Case in point was the 2005-2006 Edmonton Oilers. The season was heading into its final weeks with a murky playoff picture in the Western Conference. Teams were scrambling for position and doing everything possible to make it into the postseason. It so happened that the Oilers had compiled the 4th most overtime losses in the league and 2nd most in the Conference with 13. The importance of those 13 points was not made clear until the final day when two teams were eliminated from the playoffs that had more wins than Edmonton. The Oilers ended the season with 41 wins and 13 overtime losses for 95 points. The Vancouver Canucks and the Los Angeles Kings both finished the season with 42 wins, but missed the dance by virtue of fewer overtime losses. While I do not begrudge the Oilers in any way, they played within the rules of the league and played well enough to go to the finals that year, I wonder what might have happened if the Kings or Canucks might have made the playoffs instead? I am sure many fans in both cities looked at the Oilers and felt a little betrayed by the league because, in the end, it was not about winning - it was about amassing points. In other words, when is a win not a win?
When is a loss, not a loss?
Winning and losing. It is as much a part of sport as the ancient desire to compete and strive for an olive wreath around the forehead. In order for someone to win, there has to be a loser. Losing is the Yin to winning's Yang. They are inseparable. One cannot exist without the other.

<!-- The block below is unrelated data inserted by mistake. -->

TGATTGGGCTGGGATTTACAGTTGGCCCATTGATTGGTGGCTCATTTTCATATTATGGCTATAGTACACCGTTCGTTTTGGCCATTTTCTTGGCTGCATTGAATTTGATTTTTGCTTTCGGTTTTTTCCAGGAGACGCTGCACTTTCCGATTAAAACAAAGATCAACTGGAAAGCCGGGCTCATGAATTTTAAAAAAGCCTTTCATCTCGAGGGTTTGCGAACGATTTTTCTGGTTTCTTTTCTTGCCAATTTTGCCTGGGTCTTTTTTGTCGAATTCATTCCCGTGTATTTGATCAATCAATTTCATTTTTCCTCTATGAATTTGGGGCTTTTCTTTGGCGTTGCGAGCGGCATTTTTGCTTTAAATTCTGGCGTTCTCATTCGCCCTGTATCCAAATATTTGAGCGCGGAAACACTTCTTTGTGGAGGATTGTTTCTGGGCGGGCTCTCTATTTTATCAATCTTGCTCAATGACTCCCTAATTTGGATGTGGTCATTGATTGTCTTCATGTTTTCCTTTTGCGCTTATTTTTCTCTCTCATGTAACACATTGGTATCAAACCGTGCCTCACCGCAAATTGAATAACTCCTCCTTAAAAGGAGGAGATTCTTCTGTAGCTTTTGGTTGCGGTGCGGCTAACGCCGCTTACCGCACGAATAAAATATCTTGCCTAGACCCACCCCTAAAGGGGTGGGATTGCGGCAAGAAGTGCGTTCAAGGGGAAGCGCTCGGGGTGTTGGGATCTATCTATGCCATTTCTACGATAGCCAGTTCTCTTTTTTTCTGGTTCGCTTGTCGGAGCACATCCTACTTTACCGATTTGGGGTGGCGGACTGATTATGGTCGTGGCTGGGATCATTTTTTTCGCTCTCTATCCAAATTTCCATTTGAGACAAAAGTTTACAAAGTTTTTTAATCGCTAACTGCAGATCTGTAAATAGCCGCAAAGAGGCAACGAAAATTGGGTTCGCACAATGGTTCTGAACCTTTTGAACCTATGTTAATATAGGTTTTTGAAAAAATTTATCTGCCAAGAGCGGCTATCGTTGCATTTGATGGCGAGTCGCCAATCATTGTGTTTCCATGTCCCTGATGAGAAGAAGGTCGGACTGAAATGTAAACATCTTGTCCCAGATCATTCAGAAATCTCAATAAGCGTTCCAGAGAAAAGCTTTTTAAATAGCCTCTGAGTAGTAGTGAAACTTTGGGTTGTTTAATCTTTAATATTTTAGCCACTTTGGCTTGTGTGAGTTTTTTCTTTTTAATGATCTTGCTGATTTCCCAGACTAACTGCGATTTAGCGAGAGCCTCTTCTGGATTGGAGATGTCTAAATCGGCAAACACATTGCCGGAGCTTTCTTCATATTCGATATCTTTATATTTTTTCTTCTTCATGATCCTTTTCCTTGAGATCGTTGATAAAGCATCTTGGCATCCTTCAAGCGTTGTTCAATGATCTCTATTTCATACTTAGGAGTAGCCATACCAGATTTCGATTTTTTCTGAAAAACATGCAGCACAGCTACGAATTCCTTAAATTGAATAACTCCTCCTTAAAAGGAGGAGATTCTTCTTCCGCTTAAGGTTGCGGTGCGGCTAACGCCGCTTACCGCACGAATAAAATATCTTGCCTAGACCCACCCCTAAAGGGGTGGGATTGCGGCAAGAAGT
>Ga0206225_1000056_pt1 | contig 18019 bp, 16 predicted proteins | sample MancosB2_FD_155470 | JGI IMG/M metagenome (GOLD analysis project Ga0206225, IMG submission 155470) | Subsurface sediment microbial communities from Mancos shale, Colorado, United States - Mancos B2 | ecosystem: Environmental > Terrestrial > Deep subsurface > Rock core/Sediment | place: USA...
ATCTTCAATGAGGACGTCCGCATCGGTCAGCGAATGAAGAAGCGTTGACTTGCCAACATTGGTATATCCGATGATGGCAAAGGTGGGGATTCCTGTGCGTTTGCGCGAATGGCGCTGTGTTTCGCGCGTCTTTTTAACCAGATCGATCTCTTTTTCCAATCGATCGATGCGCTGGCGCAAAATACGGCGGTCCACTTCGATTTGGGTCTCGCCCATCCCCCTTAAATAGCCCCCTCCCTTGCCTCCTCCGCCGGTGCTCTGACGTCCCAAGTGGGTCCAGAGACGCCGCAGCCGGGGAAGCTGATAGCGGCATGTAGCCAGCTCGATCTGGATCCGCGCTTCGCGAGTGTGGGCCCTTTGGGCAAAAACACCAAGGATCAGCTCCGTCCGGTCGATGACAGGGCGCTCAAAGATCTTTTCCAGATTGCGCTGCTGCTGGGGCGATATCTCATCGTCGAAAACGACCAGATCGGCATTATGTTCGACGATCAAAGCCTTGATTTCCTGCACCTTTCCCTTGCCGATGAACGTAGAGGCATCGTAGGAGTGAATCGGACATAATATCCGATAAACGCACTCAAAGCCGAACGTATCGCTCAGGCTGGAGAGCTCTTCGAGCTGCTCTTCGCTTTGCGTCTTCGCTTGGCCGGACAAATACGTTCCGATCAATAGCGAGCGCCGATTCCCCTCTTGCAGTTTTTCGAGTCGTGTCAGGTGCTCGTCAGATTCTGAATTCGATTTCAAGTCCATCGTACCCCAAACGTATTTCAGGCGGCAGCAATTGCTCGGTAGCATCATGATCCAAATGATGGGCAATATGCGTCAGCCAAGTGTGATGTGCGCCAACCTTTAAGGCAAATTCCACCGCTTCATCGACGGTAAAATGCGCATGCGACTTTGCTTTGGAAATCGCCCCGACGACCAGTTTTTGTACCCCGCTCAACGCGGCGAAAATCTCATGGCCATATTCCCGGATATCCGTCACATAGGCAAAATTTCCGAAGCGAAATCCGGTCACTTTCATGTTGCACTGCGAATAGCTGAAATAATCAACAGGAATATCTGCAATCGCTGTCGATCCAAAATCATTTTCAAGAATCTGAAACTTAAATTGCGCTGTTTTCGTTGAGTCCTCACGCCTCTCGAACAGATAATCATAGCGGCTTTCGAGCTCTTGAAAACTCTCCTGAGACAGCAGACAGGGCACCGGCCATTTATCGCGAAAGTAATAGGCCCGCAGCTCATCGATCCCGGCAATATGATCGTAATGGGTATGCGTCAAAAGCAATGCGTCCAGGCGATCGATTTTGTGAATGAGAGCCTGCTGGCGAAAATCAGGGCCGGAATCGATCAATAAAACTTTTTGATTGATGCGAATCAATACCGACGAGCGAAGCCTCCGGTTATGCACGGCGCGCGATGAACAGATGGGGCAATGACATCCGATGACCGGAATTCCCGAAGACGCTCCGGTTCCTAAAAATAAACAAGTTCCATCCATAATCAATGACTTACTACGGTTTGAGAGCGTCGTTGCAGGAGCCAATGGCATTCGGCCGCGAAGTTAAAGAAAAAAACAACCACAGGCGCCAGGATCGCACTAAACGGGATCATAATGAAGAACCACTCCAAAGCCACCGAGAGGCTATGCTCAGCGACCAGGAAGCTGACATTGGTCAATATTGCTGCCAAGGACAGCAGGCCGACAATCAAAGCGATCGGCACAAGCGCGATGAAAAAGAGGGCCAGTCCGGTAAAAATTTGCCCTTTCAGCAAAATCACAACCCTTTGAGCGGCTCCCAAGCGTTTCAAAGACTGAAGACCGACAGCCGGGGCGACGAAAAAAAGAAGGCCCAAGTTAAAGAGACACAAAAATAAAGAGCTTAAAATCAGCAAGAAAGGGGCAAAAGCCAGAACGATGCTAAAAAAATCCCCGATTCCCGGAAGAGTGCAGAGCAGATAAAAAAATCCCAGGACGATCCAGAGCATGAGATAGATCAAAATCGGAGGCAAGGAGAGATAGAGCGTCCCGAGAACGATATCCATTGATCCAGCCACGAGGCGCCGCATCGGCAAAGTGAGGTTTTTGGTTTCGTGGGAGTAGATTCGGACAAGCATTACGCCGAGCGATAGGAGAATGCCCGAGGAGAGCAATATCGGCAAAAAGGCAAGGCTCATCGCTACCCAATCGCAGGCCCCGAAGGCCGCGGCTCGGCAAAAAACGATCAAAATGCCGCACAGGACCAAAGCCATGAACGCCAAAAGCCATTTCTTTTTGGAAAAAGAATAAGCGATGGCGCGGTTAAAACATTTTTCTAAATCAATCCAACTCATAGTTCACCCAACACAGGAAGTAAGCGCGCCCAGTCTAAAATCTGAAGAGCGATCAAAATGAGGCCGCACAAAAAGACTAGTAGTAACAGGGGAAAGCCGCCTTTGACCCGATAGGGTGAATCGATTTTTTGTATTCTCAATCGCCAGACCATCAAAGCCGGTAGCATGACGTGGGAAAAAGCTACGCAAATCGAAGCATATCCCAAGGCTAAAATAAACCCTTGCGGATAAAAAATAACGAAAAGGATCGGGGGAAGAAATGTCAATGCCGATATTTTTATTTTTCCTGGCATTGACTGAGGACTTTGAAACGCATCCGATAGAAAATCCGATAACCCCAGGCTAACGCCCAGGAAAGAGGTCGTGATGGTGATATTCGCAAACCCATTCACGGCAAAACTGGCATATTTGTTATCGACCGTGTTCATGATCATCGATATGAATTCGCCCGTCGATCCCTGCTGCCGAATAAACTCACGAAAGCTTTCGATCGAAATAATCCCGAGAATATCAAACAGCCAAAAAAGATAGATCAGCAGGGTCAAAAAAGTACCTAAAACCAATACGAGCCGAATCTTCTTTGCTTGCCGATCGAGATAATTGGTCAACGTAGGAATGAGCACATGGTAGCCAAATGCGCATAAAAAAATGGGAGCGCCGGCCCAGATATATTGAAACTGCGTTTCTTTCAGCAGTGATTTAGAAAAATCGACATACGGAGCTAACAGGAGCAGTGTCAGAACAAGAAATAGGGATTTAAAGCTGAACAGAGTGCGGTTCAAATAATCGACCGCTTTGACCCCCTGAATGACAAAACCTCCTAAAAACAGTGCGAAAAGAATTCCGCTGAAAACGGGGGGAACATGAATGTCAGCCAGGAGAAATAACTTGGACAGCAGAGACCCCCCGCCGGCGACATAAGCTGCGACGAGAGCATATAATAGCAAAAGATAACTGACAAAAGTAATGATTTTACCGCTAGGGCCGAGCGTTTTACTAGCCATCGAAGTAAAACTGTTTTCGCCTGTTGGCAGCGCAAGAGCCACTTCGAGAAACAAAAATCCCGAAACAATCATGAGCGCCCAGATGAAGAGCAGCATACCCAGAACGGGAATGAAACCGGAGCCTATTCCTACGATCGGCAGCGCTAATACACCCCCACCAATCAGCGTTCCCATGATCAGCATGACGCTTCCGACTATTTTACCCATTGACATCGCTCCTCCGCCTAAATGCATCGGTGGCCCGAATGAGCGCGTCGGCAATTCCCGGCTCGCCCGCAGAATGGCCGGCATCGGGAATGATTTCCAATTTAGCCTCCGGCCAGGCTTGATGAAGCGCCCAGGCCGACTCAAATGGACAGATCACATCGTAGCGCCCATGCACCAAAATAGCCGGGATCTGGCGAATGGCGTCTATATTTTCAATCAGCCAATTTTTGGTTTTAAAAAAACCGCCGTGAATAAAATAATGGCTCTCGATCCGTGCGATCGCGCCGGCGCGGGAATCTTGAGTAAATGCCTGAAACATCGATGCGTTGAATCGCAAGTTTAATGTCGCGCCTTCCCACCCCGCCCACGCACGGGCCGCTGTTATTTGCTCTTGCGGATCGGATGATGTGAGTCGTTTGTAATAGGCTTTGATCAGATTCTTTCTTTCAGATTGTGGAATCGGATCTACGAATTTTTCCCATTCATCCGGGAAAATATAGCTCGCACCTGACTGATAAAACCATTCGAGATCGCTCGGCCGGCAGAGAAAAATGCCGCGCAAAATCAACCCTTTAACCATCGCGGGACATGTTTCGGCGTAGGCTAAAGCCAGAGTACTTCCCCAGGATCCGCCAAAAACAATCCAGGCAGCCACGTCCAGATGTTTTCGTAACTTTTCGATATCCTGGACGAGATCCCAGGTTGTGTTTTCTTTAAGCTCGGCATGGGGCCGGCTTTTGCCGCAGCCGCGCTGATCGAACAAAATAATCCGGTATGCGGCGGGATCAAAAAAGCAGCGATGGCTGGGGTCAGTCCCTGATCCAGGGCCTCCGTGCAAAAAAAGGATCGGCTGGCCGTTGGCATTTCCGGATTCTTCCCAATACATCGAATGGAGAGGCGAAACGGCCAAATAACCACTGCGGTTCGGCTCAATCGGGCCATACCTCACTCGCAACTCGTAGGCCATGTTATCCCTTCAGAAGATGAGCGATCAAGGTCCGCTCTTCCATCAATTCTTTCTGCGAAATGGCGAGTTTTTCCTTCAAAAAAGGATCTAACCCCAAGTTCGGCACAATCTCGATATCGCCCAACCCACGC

The decision to permit both tied teams to gain a point at the end of regulation play, not only altered the point structure, but also altered the very notion of what it means to compete as a professional athlete and lose. As the ink dried on the rule changes, the NHL diverted from the path that every other major sport takes when regulation play ends. In baseball, football, basketball (ban), golf and about any other sport you can name, there are no points for losing. The only thing that a team gets is an increase in the number of losses in the loss column. There are no half-points, no "excuse me" parting gifts for not winning. A loss is a loss.
How strange it is that the NHL only truly counts a loss as a loss once the playoffs begin. A team can gain a spot in the playoffs by having a greater number of overtime/shootout losses; but once in, a losing team in a series hits the showers with nothing but the knowledge that they have not come far enough. No do-overs, no mulligans, no half a banner hanging in the rafters of their building. A team that loses a series goes home.
A loss is supposed to be bitter. It is supposed to make you look in the mirror and ask what you could have done better or differently and did you give it your all? Losing causes far more introspection than does winning. A winner that rarely loses does not experience the sweet sorrow of coming close but not achieving his goal. A loser who fails, then comes back to the pinnacle of the sport and succeeds, understands the value of his victory in a way that is unique. The NHL should return to honoring the age-old tradition of competition, of which losing is an integral part. The single point for losing in overtime or in a shootout should be relegated to the sin bin of bad ideas - along with the glowing puck (what in the hell was Fox thinking?)
No team should be rewarded for losing a hockey game. Not now...not ever.
Thanks for reading...
The story teller makes no choice
soon you will not hear his voice.
His job is to shed light,
and not to master.